President Biden on Thursday forced federal workers to get the COVID-19 vaccine and compelled private employers to crack down, too, as he resorts to heavy measures in a scramble to fend off a delta variant that could tank his campaign pledge to defeat the virus and “build back better.”
The mandate is part of a six-step plan to combat the virus, which is killing 1,500 Americans per day, filling hospitals in regions with low vaccination rates and could imperil much of the country in the colder months, particularly as schools reopen.
Mr. Biden is eliminating a provision that allowed federal workers to opt into regular testing instead of getting the shots. The mandate covers 4 million people in the executive branch, plus contractors who do business with the federal government.
Employees will have 75 days to comply because facing a ramp-up in disciplinary action that starts with “counseling” and could end in termination.
Notably, Mr. Biden will tread into the private sector by ordering the Labor Department to issue rules requiring companies with 100 workers or more to impose vaccine mandates or conduct weekly testing.
The rule will be issued through the Occupational Safety and Health Administration (OSHA) and will affect 80 million workers in the private sector.
SEE ALSO: ‘Show some respect’: Biden vaccine mandates target 100 million Americans
Mr. Biden is ordering 17 million workers at health providers that receive Medicaid and Medicare funds to get vaccinated and is pleading with large concert halls and sports arenas to demand proof of vaccination or a negative test.
Other steps include protecting the vaccinated through a booster program; mandating vaccination at federally-operated schools and backfilling salaries of teachers punished by their states; making rapid at-home testing more affordable; supporting economic-recovery programs; and sending “surge” teams to bolster COVID-19 therapeutics.
The president is cracking down as the delta variant threatens to upend his first-year agenda after a chaotic military exit from Afghanistan that shook confidence in the administration.
It also suggests Mr. Biden is growing impatient with the nearly 80 million Americans who are eligible for the vaccines but remain on the sidelines.
Courts have upheld vaccine mandates, ruling there are adequate exemptions to satisfy the Americans with Disabilities Act, yet the new mandates are sparking a backlash from people who fear side effects from the novel vaccines or object to government overreach.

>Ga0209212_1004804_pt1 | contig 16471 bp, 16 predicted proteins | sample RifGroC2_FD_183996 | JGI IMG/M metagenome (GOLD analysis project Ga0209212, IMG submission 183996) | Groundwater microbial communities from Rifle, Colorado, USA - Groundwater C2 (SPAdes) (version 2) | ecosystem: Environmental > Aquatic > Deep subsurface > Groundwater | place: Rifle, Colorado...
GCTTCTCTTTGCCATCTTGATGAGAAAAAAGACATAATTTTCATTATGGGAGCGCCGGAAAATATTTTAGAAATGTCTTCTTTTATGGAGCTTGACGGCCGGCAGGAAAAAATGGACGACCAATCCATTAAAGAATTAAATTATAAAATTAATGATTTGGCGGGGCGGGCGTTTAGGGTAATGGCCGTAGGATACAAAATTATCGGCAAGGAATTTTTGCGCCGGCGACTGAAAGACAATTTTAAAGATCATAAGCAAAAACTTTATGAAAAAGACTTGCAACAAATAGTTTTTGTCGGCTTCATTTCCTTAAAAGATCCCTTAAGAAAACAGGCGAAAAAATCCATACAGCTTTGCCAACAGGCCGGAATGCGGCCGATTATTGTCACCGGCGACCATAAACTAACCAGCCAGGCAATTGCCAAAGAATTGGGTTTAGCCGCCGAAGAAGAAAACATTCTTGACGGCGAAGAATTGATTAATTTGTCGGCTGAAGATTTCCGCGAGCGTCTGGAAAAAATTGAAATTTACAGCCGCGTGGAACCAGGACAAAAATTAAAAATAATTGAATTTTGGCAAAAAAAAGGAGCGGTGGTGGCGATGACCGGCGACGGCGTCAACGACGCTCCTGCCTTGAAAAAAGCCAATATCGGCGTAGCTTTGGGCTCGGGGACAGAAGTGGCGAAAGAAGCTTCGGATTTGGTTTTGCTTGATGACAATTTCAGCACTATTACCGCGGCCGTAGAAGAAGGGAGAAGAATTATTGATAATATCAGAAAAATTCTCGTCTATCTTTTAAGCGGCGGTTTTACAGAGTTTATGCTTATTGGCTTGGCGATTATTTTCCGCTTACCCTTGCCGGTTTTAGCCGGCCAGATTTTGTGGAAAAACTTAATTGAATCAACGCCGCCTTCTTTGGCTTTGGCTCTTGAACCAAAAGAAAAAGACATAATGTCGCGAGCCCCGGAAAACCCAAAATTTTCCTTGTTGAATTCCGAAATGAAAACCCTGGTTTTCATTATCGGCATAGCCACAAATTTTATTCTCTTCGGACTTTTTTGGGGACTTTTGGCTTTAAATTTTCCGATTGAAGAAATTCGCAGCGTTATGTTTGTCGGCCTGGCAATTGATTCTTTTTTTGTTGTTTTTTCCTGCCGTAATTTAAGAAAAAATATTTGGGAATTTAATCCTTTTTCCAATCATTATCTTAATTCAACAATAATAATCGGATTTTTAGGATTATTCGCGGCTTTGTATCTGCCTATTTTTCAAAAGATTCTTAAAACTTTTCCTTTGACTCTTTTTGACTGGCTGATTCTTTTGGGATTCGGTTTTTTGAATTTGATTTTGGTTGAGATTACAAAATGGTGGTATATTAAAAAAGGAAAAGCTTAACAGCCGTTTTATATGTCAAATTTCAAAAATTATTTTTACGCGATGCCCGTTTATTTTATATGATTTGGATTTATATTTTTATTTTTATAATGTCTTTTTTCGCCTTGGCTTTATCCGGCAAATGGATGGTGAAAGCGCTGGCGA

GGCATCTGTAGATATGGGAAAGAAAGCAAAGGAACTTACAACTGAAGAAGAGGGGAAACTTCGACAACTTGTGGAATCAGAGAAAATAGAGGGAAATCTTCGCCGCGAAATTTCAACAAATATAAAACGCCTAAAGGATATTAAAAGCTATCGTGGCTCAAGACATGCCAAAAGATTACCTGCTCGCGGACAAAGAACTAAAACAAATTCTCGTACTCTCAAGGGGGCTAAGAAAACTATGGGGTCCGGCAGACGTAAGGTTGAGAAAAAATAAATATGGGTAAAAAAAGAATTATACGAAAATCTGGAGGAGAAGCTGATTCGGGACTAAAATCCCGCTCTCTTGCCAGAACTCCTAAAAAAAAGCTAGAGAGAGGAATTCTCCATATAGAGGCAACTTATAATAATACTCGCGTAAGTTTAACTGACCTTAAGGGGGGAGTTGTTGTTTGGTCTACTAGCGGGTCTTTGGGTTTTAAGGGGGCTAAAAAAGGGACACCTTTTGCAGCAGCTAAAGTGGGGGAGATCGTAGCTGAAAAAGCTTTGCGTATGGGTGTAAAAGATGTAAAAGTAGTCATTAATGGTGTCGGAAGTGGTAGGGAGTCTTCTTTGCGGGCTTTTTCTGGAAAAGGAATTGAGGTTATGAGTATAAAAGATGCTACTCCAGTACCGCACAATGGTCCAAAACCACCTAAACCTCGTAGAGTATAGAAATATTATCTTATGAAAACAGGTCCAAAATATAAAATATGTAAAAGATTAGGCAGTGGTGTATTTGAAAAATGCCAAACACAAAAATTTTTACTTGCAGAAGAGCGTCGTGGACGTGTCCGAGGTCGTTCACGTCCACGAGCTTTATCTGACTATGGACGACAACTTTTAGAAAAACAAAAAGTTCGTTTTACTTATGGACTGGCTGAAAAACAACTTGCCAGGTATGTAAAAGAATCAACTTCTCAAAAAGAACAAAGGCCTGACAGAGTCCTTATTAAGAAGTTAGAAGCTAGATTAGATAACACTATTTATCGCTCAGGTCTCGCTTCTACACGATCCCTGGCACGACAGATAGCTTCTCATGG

Labor unions, a key part of Mr. Biden‘s political base, say the rules must be subject to collective bargaining.
SEE ALSO: Federal employee unions push back against Biden’s vaccine mandate
“Put simply, workers deserve a voice in their working conditions,” said Everett Kelly, national president of the American Federation of Government Employees, a massive federal-employee union that represents 700,000 workers.
“We expect to bargain over this change prior to implementation, and we urge everyone who is able to get vaccinated as soon as they can do so,” he said.
The National Treasury Employees Union, which represents 150,000 employees across 31 agencies, said the administration must accommodate workers who decide against the vaccine for religious or medical reasons.
“NTEU will monitor closely the implementation of this policy at the agencies where we represent employees to make sure that those with medical and religious exemptions are accommodated,” NTEU President Tony Reardon said in a statement.
Members of the military are required to get a number of vaccines but Mr. Biden‘s mandate is unprecedented in scope.
At the same time, the president stopped short of requiring vaccines on airplanes or trains and buses that travel across state lines. The federal government also hasn’t issued a unified “vaccine passport” to show proof of immunization.
The White House does not know what portion of the federal workforce remains unvaccinated but said it will have a better grasp once it requires workers to attest to their status.
It said it does know that mandates work, citing upticks in vaccination at companies like Tyson Foods and United Airlines after they imposed mandates.
Mr. Biden pledged in 2020 to “beat COVID-19” and lead a robust economic recovery, panning his predecessor’s efforts as bungling and catastrophic. Things looked good over the late spring and summer as cities and towns reopened and Americans snapped up free and plentiful vaccines. But the vaccination push stalled at just over 50% of the population and the advent of the delta variant exploited those gaps in protection, sparking yet another crisis across the Sun Belt and raising fears of another winter spike elsewhere.
Some hiccups were self-inflicted.